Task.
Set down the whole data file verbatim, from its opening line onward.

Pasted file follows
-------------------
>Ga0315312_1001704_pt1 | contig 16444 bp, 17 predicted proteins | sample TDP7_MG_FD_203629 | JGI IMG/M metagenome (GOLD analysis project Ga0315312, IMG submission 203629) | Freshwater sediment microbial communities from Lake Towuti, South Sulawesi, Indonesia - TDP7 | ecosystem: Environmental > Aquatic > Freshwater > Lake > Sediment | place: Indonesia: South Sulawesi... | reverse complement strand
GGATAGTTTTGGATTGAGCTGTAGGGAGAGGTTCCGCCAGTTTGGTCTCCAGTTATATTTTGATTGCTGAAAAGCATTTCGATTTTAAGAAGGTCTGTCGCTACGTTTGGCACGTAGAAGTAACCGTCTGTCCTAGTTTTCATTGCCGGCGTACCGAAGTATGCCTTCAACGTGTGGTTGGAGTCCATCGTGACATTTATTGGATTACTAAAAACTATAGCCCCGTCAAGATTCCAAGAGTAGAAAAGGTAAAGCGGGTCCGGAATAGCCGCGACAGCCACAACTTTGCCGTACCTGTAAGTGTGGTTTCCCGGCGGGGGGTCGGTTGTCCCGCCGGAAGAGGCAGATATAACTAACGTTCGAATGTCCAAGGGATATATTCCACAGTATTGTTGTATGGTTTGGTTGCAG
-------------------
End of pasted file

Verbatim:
>Ga0315312_1001704_pt1 | contig 16444 bp, 17 predicted proteins | sample TDP7_MG_FD_203629 | JGI IMG/M metagenome (GOLD analysis project Ga0315312, IMG submission 203629) | Freshwater sediment microbial communities from Lake Towuti, South Sulawesi, Indonesia - TDP7 | ecosystem: Environmental > Aquatic > Freshwater > Lake > Sediment | place: Indonesia: South Sulawesi... | reverse complement strand
GGATAGTTTTGGATTGAGCTGTAGGGAGAGGTTCCGCCAGTTTGGTCTCCAGTTATATTTTGATTGCTGAAAAGCATTTCGATTTTAAGAAGGTCTGTCGCTACGTTTGGCACGTAGAAGTAACCGTCTGTCCTAGTTTTCATTGCCGGCGTACCGAAGTATGCCTTCAACGTGTGGTTGGAGTCCATCGTGACATTTATTGGATTACTAAAAACTATAGCCCCGTCAAGATTCCAAGAGTAGAAAAGGTAAAGCGGGTCCGGAATAGCCGCGACAGCCACAACTTTGCCGTACCTGTAAGTGTGGTTTCCCGGCGGGGGGTCGGTTGTCCCGCCGGAAGAGGCAGATATAACTAACGTTCGAATGTCCAAGGGATATATTCCACAGTATTGTTGTATGGTTTGGTTGCAG